- Is this location relevant to the learner’s experience?
- How can you prompt the learner to look around?
- How will learners access this video?
360° VR training programs typically range from $30,000 to $75,000 or more, but many factors can affect the price, including:
- In-House Budget for Instructional Design and Program — If you already have a budget for hiring an in-house instructional design team, you can better anticipate the cost of your 360° VR program.
- Filming — The video production, actors, travel, and other costs to film on location can cost $8,000 to $12,000 a day. These costs depend on the equipment and other production elements that an organization may already have.
- VR Headsets — VR headsets and their associated setup and shipping fees can cost well into the mid-hundred range. Cardboard headsets can be a more affordable option, or you can use other platforms like a computer.
Outsource Full VR
Your organization could partner with an outsourced organization to develop a Full VR learning program. Outsourcing your program can give you access to emerging technology solutions, like Full VR and augmented reality (AR). A Full VR program allows a learner with a headset to move freely and organically in a virtual environment and move objects.
The main benefit of a Full VR program is that it allows for safe experiential learning for soft-skills and more complex technical processes. Your learners are immersed in a real-life simulated environment and are assigned tasks to complete that are custom to your organization. An example includes allowing your learners to practice properly stacking and wrapping pallets in a warehouse. This way, learners can avoid workplace hazards and won’t damage actual products.
A Full VR program typically costs more than 360° VR. With a Full VR program, you can expect to pay, on average, between $50,000 and $150,000 or more. The price of a Full VR program is affected by many factors, including:
- Outsourcing Instructional Design and Programming — It can cost between $100 and $200 an hour to hire a 3D designer and anywhere from $150 to $300 an hour for a developer or programmer.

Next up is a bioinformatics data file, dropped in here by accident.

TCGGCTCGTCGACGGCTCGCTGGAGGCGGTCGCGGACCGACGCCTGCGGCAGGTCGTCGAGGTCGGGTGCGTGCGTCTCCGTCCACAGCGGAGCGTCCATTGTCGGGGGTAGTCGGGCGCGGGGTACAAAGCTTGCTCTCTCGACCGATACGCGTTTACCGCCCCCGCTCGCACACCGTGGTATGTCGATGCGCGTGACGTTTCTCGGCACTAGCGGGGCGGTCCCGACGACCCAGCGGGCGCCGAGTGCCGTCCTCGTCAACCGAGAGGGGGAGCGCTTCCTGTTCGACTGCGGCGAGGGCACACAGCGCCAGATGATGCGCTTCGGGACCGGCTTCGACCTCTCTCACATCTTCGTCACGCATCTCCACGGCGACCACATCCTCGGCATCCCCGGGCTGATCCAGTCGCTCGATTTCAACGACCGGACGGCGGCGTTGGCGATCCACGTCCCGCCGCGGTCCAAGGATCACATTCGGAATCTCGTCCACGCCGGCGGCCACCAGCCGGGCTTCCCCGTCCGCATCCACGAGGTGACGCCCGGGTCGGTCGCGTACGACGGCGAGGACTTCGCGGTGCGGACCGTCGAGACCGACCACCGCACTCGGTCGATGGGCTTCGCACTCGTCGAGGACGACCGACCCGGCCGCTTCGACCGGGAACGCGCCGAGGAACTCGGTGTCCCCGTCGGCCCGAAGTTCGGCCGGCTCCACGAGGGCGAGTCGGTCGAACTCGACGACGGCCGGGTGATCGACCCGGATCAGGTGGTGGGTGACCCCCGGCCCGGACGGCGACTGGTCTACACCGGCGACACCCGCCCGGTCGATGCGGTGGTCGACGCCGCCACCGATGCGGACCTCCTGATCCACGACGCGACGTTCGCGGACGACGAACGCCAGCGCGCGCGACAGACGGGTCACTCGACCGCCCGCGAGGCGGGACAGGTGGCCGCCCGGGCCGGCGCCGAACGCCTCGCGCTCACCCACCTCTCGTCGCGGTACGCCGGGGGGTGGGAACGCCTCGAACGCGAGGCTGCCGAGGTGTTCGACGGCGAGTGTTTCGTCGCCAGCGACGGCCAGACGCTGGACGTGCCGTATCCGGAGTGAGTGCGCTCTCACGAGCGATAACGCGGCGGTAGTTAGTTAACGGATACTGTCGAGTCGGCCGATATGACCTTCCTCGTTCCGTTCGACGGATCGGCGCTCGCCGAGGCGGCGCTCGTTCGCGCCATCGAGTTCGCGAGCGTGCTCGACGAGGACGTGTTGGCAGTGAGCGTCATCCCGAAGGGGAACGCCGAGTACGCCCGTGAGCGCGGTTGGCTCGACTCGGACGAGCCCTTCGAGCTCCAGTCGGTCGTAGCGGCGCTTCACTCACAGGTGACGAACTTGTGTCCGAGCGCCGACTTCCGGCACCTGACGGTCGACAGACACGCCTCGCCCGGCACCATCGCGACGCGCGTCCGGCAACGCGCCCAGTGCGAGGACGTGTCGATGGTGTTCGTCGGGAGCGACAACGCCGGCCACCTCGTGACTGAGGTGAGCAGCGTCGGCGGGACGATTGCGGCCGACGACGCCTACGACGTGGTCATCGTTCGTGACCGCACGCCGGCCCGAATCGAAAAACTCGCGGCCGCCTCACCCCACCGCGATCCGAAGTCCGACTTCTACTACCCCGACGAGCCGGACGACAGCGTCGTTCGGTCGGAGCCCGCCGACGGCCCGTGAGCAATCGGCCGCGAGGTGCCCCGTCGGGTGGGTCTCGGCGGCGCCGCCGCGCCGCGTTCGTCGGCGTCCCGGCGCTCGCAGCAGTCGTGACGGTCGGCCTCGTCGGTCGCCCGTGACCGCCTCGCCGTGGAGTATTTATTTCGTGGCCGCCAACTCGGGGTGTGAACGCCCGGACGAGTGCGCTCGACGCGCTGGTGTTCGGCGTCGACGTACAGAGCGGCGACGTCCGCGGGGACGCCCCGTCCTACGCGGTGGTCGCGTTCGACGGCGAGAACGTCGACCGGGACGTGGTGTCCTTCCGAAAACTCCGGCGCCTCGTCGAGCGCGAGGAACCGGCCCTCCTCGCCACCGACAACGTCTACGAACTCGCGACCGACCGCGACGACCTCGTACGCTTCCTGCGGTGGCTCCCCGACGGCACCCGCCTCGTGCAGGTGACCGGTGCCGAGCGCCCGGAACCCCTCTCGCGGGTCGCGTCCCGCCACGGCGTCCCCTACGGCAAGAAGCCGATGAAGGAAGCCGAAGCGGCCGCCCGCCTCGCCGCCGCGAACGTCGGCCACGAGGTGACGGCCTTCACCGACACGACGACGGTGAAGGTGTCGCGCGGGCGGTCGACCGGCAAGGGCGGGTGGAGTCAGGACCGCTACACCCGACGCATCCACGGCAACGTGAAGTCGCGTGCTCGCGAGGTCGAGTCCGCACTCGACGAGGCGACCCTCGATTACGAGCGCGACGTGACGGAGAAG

- Equipment Costs — You can expect to pay your vendor $500 to $1,200 per headset plus a setup and shipping fee of $150 to $200 per headset. The plus side is that working with a vendor can help an organization get a better deal and ensure that the VR equipment works appropriately upon arrival.
How A Learning Partner Can Help
With an expert learning partner, you can create a comprehensive VR program that benefits your organization’s learning and development efforts. An expert team can positively affect your VR program in the following ways:
- Scalability — You want your VR program to be scalable to ensure your learners can receive training from anywhere. Training programs can be scaled through an Extended Reality System (XRS), affordable equipment, expert instructional design, and more.
- Consistency — Training programs should be consistent. Regardless of the facilitator, learner, or location, training consistency is key to ensuring goals are accomplished and metrics are met.
- LMS Integration — To have efficient management of your VR program, a learning partner can help you integrate an XRS into your existing learning management system (LMS). An XRS, like Mercury, can connect with your existing LMS, keeping your program on track.
- Set Metrics — A learning partner can help an organization set, collect, and interpret key training metrics. Metrics can be pulled from remote VR programs with an XRS that displays metrics in an easy-to-read online dashboard.
At Roundtable Learning, we take several steps to ensure a collaborative partnership that delivers measurable results. We have a team of experienced instructional designers, graphic artists, and technology experts that can take your VR program to new heights. Our team can help develop learning objectives, solve business challenges, and create a customized, interactive program that accomplishes goals.
No organization is the same in terms of their partnership and development process. Regardless of who you partner with, a partnership with clear goals will lead your L&D program down the right path.
Are You Ready To Create VR Content?
We’ve covered the necessary steps for creating VR content, two examples of creating VR programs either in-house or externally, and how a learning partner can help.
Now, it’s time to ask yourself, “Is my organization ready to develop a VR program?”